Ko AH, Dito E, Schillinger B, Venook AP, Xu Z, Bergsland EK, Wong D, Scott J, Hwang J, Tempero MA (2008) A phase II study evaluating bevacizumab in combination with fixed-dose rate gemcitabine and low-dose cisplatin for metastatic pancreatic cancer: is an anti-VEGF strategy still applicable? Invest New Drugs 26(5):463–471PubMedCrossRefGoogle Scholar
  28. 28.
    Kindler HL, Friberg G, Singh DA, Locker G, Nattam S, Kozloff M, Taber DA, Karrison T, Dachman A, Stadler WM, Vokes EE (2005) Phase II trial of bevacizumab plus gemcitabine in patients with advanced pancreatic cancer. J Clin Oncol 23(31):8033–8040PubMedCrossRefGoogle Scholar
  29. 29.
    Golub LM, Lee HM, Ryan ME, Giannobile WV, Payne J, Sorsa T (1998) Tetracyclines inhibit connective tissue breakdown by multiple non-antimicrobial mechanisms. Adv Dent Res 12(2):12–26PubMedCrossRefGoogle Scholar
  30. 30.
    Hanemaaijer R, Visser H, Koolwijk P, Sorsa T, Salo T, Golub LM, van Hinsbergh VW (1998) Inhibition of MMP synthesis by doxycycline and chemically modified tetracyclines (CMTs) in human endothelial cells. Adv Dent Res 12(2):114–118PubMedCrossRefGoogle Scholar
  31. 31.
    Jaffe EA, Nachman RL, Becker CG, Minick CR (1973) Culture of human endothelial cells derived from umbilical veins. Identification by morphologic and immunologic criteria. J Clin Invest 52(11):2745–2756PubMedCrossRefGoogle Scholar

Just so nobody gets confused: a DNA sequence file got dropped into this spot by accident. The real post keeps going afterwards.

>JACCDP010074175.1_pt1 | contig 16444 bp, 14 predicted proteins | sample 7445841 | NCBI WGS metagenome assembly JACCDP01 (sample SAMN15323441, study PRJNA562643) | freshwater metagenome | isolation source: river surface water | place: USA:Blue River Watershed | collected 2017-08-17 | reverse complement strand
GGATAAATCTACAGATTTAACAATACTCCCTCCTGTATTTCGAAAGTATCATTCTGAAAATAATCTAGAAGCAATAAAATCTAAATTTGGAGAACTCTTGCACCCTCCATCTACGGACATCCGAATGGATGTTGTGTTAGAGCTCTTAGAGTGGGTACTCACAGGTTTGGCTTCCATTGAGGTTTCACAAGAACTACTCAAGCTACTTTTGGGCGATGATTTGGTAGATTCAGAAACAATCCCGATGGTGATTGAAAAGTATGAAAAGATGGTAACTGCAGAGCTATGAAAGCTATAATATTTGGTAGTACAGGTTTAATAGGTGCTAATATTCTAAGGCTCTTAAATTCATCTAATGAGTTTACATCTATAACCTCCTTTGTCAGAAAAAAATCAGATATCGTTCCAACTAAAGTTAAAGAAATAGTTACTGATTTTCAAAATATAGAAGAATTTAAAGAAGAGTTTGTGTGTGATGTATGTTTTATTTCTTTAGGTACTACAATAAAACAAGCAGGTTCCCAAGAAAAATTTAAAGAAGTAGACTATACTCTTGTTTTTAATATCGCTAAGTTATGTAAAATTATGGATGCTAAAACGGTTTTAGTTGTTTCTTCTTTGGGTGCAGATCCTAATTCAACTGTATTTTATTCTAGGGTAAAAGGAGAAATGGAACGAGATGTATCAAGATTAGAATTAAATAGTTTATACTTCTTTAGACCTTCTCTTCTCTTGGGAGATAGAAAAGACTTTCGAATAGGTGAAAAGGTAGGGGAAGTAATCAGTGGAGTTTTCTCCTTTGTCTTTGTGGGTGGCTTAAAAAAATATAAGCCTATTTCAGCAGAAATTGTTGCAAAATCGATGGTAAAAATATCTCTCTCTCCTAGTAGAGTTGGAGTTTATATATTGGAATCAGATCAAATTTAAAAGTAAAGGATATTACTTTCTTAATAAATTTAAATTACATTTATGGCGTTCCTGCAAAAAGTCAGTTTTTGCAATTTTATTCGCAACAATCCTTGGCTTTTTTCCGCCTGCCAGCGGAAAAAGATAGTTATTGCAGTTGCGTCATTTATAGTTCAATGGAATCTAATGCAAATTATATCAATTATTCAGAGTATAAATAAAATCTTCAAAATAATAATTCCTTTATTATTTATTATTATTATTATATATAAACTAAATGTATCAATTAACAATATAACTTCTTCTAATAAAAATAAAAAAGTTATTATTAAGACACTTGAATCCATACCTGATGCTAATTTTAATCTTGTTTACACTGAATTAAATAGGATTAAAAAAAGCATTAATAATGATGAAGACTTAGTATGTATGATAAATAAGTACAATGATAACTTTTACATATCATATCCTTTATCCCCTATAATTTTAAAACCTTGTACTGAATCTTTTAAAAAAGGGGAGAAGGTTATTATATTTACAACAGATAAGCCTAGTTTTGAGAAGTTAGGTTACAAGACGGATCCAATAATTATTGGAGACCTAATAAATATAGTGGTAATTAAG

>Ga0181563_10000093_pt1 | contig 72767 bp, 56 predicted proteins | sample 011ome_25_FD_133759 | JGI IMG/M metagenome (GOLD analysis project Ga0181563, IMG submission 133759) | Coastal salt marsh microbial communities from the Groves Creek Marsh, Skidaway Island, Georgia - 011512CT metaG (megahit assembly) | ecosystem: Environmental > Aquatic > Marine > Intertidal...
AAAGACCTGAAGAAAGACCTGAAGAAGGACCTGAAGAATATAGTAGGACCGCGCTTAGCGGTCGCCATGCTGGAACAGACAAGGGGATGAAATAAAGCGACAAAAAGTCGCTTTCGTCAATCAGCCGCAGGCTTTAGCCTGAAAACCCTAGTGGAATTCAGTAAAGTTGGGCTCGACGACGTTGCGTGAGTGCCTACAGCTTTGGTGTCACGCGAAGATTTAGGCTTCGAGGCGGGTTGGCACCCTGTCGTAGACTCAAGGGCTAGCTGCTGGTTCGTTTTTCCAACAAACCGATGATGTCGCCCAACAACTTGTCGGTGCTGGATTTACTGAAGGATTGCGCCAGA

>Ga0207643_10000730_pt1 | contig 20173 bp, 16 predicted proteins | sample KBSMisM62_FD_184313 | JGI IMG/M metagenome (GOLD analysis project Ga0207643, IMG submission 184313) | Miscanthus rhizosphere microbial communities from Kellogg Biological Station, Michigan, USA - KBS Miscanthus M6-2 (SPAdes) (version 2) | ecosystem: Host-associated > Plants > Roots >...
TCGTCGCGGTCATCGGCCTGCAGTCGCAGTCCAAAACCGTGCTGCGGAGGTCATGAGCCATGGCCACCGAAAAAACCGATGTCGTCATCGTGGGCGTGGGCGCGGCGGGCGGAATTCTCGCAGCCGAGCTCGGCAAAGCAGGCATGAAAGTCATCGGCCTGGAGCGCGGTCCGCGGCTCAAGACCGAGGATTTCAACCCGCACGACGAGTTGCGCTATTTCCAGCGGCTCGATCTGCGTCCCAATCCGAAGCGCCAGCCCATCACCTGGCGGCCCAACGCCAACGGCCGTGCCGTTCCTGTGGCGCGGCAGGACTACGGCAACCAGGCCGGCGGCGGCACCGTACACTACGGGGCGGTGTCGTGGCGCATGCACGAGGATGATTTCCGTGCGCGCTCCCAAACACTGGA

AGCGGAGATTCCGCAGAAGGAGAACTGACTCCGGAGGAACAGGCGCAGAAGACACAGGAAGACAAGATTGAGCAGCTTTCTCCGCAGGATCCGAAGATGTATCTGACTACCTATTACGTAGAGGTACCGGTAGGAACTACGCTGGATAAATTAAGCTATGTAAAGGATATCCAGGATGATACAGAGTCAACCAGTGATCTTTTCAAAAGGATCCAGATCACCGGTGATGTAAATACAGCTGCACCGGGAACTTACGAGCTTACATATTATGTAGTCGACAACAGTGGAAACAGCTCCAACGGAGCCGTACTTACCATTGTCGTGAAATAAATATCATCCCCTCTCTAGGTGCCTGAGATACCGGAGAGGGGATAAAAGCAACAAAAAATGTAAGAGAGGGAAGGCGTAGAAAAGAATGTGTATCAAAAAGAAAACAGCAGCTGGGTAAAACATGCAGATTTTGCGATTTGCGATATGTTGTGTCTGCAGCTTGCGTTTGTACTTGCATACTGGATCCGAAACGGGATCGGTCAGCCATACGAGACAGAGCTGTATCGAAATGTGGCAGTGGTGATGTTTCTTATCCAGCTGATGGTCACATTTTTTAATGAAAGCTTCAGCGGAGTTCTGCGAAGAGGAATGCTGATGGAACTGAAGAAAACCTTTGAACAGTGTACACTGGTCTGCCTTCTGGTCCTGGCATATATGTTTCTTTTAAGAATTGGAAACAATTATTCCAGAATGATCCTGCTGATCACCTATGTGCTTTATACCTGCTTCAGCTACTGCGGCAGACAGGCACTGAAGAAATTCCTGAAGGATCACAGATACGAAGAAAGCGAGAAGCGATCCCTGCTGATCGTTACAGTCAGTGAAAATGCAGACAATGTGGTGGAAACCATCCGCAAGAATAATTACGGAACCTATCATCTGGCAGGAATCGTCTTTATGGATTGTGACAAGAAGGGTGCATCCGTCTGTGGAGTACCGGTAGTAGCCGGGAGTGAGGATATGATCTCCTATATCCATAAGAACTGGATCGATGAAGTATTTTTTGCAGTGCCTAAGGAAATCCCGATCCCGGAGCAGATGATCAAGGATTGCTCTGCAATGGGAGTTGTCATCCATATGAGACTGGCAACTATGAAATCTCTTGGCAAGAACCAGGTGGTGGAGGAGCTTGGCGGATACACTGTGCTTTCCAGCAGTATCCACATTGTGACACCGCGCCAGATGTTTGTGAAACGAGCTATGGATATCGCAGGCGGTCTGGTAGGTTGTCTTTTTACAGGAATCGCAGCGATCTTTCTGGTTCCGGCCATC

32. 32.
    Boyum A (1968) Separation of leukocytes from blood and bone marrow. Introduction. Scand J Clin Lab Invest Suppl 97:7PubMedGoogle Scholar
  33. 33.
    Korff T, Augustin HG (1998) Integration of endothelial cells in multicellular spheroids prevents apoptosis and induces differentiation. J Cell Biol 143(5):1341–1352PubMedCrossRefGoogle Scholar
  34. 34.
    Korff T, Augustin HG (1999) Tensional forces in fibrillar extracellular matrices control directional capillary sprouting. J Cell Sci 112(Pt 19):3249–3258PubMedGoogle Scholar
  35. 35.
    Nagase H, Visse R, Murphy G (2006) Structure and function of matrix metalloproteinases and TIMPs. Cardiovasc Res 69(3):562–573PubMedCrossRefGoogle Scholar
  36. 36.
    Sternlicht MD, Werb Z (2001) How matrix metalloproteinases regulate cell behavior. Annu Rev Cell Dev Biol 17:463–516PubMedCrossRefGoogle Scholar